Potentials and Potential Maps

Today’s class on electron-deficient atoms and Lewis acids was very informative for me. I want to thank all of the students who were willing to share their questions with me. Your questions are how I learn.

Here are a few post-lecture comments on today’s material that I hope will provide some additional food for thought.
Potential. There is a rigorous, and perhaps needlessly complicated, way to define electrostatic potential. There’s a simple way too. Let’s take the simple way first:

Positive charges create positive potentials and negative charges create negative potentials.

Suppose we have a neutral molecule. Equal number of positive and negative charges inside. If the potential near an atom is positive, the atom carries a partial positive charge. If the potential near an atom is negative, the atom carries a partial negative charge.

How can atoms carry different charges? Simple. Electrons travel between atoms and they may spend more time near some atoms than others. The electron-poor atoms carry a partial positive charge. The electron-rich atoms carry a partial negative charge.

Unfortunately, these simple rules break down for ions because an ion does not contain an equal number of positive and negative charges. The ion’s net charge determines the potential everywhere around the ion. A positive ion creates a positive potential everywhere. An electron-poor atom in a positive ion creates really large positive potentials. These potentials are so large, in fact, that the potential is positive everywhere around the ion, even near the electron-neutral and electron-rich atoms. However, the potential is largest near the electron-poor atom so it is easily identified.

OK, now the complicated definition of potential.

The potential is the potential energy experienced by a +1 point charge.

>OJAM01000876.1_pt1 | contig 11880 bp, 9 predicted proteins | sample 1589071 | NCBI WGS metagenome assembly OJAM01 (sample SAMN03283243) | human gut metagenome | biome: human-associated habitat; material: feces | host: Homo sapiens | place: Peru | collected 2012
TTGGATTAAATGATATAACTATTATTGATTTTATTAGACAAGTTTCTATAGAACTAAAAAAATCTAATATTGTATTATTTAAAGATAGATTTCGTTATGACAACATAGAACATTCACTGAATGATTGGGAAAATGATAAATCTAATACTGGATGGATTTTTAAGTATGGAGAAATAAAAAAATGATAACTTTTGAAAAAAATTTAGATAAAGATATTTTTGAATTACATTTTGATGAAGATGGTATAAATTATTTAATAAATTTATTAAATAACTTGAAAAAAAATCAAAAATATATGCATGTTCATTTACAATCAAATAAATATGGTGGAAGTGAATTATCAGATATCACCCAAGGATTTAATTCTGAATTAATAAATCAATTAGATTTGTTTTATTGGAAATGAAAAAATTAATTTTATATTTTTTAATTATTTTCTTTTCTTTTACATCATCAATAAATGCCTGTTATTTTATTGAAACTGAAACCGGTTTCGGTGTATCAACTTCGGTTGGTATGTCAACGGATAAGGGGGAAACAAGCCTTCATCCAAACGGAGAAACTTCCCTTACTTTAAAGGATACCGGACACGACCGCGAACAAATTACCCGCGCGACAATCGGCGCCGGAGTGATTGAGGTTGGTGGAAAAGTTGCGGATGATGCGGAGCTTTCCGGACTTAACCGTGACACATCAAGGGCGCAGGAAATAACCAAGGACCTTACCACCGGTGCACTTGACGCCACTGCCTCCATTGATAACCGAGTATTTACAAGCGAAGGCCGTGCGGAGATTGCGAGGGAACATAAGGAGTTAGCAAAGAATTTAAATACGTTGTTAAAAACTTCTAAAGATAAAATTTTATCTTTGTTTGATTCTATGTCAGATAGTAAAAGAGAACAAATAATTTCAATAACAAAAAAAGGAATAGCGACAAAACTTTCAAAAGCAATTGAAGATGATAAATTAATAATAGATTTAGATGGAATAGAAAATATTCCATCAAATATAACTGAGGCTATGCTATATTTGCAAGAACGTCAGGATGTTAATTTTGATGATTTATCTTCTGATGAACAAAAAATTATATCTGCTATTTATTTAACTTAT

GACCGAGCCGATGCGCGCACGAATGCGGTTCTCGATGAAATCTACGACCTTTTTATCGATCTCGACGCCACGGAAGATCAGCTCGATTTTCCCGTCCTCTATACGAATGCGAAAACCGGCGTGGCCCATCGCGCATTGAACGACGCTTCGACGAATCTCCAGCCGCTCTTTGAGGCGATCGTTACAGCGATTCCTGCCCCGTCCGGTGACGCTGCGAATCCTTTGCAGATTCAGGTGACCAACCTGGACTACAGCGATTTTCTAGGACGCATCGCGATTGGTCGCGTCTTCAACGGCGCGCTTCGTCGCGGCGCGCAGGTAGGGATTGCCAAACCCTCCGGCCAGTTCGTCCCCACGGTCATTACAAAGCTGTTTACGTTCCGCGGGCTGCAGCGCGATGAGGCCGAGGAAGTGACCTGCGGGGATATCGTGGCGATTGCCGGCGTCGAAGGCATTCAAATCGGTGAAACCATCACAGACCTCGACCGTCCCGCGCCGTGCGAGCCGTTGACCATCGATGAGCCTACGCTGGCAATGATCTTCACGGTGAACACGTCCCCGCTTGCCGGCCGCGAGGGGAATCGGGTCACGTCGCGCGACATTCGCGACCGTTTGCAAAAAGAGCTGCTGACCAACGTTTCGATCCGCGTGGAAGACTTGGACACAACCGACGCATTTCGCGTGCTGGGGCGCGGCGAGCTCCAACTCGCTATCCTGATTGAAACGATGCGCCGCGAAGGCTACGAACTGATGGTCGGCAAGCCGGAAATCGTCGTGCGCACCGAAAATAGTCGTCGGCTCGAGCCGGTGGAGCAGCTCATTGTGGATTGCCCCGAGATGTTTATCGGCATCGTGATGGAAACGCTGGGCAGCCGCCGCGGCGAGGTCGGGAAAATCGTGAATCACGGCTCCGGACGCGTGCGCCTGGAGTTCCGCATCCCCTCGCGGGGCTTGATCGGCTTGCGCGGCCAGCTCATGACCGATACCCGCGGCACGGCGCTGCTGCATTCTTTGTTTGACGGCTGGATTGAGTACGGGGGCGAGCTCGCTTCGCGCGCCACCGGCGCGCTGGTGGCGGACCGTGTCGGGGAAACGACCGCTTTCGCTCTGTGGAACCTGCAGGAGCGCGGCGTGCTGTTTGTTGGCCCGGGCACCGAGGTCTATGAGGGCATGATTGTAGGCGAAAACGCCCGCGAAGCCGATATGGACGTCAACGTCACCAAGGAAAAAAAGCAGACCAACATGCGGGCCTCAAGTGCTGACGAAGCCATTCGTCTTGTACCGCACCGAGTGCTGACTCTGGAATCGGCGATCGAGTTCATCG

Some folks have trouble visualizing “potential energy” so it may help to think about work. When you move a particle between positions of different potential energy, you either need to do work or the move can happen spontaneously and energy is released. Unfortunately, mentioning “work” causes its own problems so maybe its best to go back to the simple definition.

Electron-deficient atoms. This is a relative term. For example,

  • if an atom is surrounded by fewer than 8 electrons in a Lewis structure, it could be regarded as “electron-deficient”
  • if an atom carries a positive formal charge, it could be regarded as ‘electron-deficient”
  • if a potential map shows that an atom carries a partial positive charge, the atom could be regarded as “electron-poor” and “electron-deficient”

These definitions can often lead to contradictory conclusions. For example, B in BH3 is electron-deficient in the Lewis octet sense and in the potential map sense, but not in the formal charge sense. O in H3O+ is electron-deficient in the formal charge sense, but not in the octet or potential map sense. And C in H3C+ is electron-deficient in all three ways. When terminology is confusing like this, you need to pay close attention to context.

Potential Map Quirks – BH3/AlH3. The blue zones on the BH3 and AlH3 potential maps show that these atoms are electron-poor and (partially) positively charged. Since these are neutral molecules, positive and negative charges must balance. If B and Al are electron-poor and positively charged, the 3 H must be electron-rich and negatively charged. Here are their potential maps.


Do you see what’s wrong? The potentials near H are only a little negative in AlH3 (yellow) and not even that in BH3. This doesn’t seem to make sense, but that’s just because our first conclusion was too simplistic. The charges must balance; but the positive charge on B/Al is balanced by negative charges on three H. So the charge on each H is much smaller in magnitude than the charge on B/Al. This makes the potentials around H must closer to zero.

Two other things to keep in mind. 1) Green may be the most misleading color on any map. While other colors span only 50 kJ/mol of potential, the nearly identical shades of green collectively span 100 kJ/mol. If you look closely you can see the two green zones, but you have to look closely. 2) The molecules are oriented in a way that clearly show the largest potentials near B and Al. This perspective hides the largest potentials near H (notice that you can barely see the yellow zones in AlH3?).

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